This book provides a semiotic analysis of computer programs along three axes: models of signs, kinds of signs, and systems of signs. Because computer programs are well defined and rigid, applying semiotic theories to them will help to reorganize the semiotic theories themselves. Moreover, semiotic discussion of programming theory can provide possible explanations for why programming has developed as it has and how computation is fundamentally related to human semiosis. The goal of this book is to consider the question of what computers can and cannot do, by analyzing how computer sign systems compare to those of humans. A key concept throughout is reflexivity - the capability of a system or function to reinterpret what it has produced by itself. Sign systems are reflexive by nature, and humans know how to make the most of this characteristic but have not yet fully implemented it into computer systems. Therefore, the limitations of current computers can be ascribed to insufficient reflexivity.
    51,17  TL222,48  TL
  • Computers and Commerce: A Study of Technology and Management at Eckert-Mauchly

    Sert Kapak
    Between 1946 and 1957 computing went from a preliminary, developmental stage to more widespread use accompanied by the beginnings of the digital computer industry. During this crucial decade, spurred by rapid technological advances, the computer enterprise became a major phenomenon. In Computers and Commerce, Arthur Norberg explores the importance of these years in the history of computing by focusing on technical developments and business strategies at two important firms, both established in 1946, Engineering Research Associates (ERA) and Eckert-Mauchly Computer Company (EMCC), from their early activities through their acquisition by Remington Rand.Both ERA and EMCC had their roots in World War II, and in postwar years both firms received major funding from the United States government. Norberg analyzes the interaction between the two companies and the government and examines the impact of this institutional context on technological innovation. He assesses the technical contributions of such key company figures as J. Presper Eckert, John Mauchly, Grace Hopper, and William Norris, analyzing the importance of engineering knowledge in converting theoretical designs into workable machines. Norberg looks at the two firms' operations after 1951 as independent subsidiaries of Remington Rand, and documents the management problems that began after Remington Rand merged with Sperry Gyroscope to form Sperry Rand in 1955.
    52,62  TL90,72  TL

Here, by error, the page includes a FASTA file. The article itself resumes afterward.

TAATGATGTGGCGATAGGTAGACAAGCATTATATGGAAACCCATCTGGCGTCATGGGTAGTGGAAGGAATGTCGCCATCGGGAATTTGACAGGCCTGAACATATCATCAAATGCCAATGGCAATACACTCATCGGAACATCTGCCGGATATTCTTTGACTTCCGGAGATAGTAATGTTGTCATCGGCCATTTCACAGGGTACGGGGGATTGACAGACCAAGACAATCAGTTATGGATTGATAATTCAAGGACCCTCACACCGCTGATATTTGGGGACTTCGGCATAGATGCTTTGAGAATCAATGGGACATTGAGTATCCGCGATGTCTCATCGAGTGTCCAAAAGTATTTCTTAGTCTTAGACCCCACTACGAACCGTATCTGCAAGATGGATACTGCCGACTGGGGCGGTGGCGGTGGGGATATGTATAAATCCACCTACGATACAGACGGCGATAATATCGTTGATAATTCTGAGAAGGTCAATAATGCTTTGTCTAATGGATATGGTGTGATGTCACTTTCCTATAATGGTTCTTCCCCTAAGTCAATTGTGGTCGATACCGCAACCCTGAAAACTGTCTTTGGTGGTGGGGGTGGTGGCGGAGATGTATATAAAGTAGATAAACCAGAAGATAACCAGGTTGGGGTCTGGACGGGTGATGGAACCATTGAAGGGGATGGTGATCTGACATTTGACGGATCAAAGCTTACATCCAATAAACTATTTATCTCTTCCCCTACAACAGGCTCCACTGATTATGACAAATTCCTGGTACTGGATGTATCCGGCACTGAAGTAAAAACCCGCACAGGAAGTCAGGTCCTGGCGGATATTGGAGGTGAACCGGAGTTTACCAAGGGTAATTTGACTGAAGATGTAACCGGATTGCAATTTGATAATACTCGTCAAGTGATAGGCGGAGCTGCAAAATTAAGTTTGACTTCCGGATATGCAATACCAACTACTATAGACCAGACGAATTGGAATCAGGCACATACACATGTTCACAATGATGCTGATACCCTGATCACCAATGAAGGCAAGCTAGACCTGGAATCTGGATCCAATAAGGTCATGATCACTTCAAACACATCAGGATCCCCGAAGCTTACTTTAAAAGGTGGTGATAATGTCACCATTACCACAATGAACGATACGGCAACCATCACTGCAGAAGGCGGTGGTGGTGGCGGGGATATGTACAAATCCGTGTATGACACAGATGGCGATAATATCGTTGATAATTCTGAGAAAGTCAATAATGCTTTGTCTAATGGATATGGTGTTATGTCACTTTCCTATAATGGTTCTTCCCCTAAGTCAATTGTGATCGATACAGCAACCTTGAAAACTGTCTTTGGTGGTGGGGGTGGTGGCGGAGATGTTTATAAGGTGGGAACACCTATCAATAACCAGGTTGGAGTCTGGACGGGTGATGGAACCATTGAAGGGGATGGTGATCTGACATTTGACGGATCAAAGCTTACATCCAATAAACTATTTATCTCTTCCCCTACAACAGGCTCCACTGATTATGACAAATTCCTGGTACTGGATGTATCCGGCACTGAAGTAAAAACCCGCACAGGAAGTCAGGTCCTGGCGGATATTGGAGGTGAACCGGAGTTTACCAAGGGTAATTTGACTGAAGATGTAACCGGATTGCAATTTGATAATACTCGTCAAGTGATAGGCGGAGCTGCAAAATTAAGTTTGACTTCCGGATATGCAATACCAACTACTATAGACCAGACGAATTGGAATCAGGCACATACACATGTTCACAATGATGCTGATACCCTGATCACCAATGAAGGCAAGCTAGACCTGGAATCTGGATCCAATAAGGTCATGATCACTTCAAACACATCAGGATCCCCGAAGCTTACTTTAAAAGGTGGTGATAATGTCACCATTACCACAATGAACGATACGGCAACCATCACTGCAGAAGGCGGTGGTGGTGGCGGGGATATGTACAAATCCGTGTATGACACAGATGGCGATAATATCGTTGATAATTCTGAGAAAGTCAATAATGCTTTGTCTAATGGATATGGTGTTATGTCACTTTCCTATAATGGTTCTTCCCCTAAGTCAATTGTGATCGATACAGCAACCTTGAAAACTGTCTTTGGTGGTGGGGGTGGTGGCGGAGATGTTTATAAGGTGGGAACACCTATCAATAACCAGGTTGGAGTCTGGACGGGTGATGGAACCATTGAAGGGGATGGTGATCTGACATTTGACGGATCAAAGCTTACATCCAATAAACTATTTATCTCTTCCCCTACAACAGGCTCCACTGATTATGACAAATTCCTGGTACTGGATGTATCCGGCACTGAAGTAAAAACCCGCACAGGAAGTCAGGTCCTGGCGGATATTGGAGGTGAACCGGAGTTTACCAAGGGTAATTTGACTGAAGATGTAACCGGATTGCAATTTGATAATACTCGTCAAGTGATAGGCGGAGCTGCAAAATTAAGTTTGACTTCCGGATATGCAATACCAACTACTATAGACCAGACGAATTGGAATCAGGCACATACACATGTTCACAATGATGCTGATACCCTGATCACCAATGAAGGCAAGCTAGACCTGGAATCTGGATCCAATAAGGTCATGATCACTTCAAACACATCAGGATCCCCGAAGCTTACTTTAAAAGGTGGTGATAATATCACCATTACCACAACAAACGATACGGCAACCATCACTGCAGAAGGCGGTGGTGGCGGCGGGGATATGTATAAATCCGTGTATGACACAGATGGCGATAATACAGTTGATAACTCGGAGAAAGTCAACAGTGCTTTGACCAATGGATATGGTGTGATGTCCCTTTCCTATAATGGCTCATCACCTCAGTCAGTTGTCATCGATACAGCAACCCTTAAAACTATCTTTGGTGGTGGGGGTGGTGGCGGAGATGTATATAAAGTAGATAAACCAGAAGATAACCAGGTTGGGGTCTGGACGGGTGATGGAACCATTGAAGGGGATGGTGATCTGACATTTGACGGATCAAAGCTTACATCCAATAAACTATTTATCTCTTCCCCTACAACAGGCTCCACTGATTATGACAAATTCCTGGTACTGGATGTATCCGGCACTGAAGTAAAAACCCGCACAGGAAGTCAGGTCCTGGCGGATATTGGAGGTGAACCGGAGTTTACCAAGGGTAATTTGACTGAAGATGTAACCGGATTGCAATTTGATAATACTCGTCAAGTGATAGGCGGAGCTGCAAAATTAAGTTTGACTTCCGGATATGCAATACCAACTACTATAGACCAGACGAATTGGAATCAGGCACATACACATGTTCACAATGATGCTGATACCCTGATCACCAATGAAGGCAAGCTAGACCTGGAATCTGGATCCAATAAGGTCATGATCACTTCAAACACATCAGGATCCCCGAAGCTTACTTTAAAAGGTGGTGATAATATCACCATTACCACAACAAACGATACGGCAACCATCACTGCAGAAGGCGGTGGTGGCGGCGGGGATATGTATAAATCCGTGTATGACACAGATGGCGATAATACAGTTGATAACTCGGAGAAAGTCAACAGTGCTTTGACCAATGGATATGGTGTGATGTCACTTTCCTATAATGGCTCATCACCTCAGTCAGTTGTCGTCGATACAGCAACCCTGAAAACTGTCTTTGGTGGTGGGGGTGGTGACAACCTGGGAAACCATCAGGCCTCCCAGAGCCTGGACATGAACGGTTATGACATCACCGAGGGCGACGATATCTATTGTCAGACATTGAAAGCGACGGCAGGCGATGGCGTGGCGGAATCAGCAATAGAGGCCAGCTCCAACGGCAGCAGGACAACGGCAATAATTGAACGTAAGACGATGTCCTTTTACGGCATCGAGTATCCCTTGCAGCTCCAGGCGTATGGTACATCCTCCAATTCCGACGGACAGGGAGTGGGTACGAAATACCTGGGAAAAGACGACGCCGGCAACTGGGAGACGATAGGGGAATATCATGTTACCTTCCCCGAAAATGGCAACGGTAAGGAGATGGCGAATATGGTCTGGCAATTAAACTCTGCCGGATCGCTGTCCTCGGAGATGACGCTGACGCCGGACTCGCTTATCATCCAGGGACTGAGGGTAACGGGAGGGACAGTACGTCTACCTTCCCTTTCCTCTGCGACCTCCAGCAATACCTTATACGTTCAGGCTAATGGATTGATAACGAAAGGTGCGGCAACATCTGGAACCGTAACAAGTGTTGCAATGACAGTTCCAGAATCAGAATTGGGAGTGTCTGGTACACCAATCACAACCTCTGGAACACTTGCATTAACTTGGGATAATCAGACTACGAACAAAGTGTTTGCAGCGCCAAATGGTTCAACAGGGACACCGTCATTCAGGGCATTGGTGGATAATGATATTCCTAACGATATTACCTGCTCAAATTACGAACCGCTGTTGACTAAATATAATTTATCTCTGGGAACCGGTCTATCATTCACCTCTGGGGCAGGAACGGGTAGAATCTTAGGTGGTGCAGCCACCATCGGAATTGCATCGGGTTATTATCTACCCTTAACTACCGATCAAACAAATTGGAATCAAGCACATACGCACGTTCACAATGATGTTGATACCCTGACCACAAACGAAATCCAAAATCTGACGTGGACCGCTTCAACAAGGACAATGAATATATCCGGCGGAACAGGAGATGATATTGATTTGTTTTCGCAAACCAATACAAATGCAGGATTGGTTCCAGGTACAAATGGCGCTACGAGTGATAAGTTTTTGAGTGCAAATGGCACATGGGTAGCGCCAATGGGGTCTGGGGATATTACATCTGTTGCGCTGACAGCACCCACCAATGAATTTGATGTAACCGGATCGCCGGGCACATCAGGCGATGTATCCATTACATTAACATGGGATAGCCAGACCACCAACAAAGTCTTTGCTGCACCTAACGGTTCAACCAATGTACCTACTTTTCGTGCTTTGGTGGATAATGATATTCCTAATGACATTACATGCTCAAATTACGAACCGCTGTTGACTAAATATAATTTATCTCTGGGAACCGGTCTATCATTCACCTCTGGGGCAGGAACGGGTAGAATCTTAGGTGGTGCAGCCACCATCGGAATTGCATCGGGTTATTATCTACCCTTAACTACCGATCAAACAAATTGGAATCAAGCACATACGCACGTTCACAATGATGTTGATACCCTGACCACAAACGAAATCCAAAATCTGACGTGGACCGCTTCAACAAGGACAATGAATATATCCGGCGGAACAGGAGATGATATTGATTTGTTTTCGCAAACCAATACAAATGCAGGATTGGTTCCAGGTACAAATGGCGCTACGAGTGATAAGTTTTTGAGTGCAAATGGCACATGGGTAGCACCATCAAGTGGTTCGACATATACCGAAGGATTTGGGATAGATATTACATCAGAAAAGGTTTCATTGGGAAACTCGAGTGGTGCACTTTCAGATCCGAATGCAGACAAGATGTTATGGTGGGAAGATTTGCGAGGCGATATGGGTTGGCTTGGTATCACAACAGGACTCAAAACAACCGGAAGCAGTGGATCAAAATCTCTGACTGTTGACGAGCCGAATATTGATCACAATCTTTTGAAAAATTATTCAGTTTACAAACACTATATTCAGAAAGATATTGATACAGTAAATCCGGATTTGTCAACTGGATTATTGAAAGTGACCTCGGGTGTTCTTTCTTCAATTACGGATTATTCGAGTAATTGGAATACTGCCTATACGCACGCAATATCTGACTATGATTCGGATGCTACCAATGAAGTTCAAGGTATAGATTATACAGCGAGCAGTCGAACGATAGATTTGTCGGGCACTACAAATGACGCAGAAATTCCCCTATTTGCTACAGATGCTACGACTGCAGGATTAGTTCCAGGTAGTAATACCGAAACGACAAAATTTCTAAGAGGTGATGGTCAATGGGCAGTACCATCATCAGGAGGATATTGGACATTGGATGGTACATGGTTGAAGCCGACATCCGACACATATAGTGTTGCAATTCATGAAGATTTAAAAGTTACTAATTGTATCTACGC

• The Government Machine: A Revolutionary History of the Computer (History of Computing)

    The Government Machine: A Revolutionary History of the Computer (History of Computing)

    Sert Kapak
    In The Government Machine, Jon Agar traces the mechanization of government work in the United Kingdom from the nineteenth to the early twenty-first century. He argues that this transformation has been tied to the rise of "expert movements," groups whose authority has rested on their expertise. The deployment of machines was an attempt to gain control over state action -- a revolutionary move. Agar shows how mechanization followed the popular depiction of government as machine-like, with British civil servants cast as components of a general purpose "government machine"; indeed, he argues that today's general purpose computer is the apotheosis of the civil servant.Over the course of two centuries, government has become the major repository and user of information; the Civil Service itself can be seen as an information-processing entity. Agar argues that the changing capacities of government have depended on the implementation of new technologies, and that the adoption of new technologies has depended on a vision of government and a fundamental model of organization. Thus, to study the history of technology is to study the state, and vice versa.
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  • Naturally Intelligent Systems

    Naturally Intelligent Systems

    Karton Kapak
    For centuries, people have been fascinated by the possibility of building an artificial system that behaves intelligently. Now there is a new entry in this arena - neural networks. Naturally Intelligent Systems offers a comprehensive introduction to these exciting systems. It provides a technically accurate, yet down-to-earth discussion of neural networks, clearly explaining the underlying concepts of key neural network designs, how they are trained, and why they work. Throughout, the authors present actual applications that illustrate neural networks' utility in the new world.
    Temin Edilemiyor
  • Prefiguring Cyberculture: An Intellectual History

    Prefiguring Cyberculture: An Intellectual History

    Karton Kapak
    The vast social apparatus of the computer network has aligned people with technology in unprecedented ways. The intimacy of the human-computer interface has made it impossible to distinguish technology from the social and cultural business of being human. Cyberculture is the broader name given to this process of becoming through technological means. This book shows that cyberculture has been a long time coming.In Prefiguring Cyberculture, media critics and theorists, philosophers, and historians of science explore the antecedents of such aspects of contemporary technological culture as the Internet, the World Wide Web, artificial intelligence, genetic engineering, virtual reality, and the cyborg. The contributors examine key texts that anticipate cybercultural practice and theory, including Plato's "Simile of the Cave"; the Renaissance Ars Memoria; Descartes's Meditations (on the mind-body split); Mary Shelley's Frankenstein; Alan Turing's Computing Machinery and Intelligence; Philip K. Dick's Man, Android, and Machine; William Gibson's Neuromancer; and Arthur C. Clarke's Profiles of the Future. In the final section, a number of cyberculture artists explore how cybercultural themes have been taken up and critiqued in the electronic arts.This book is not for sale in Australia and New Zealand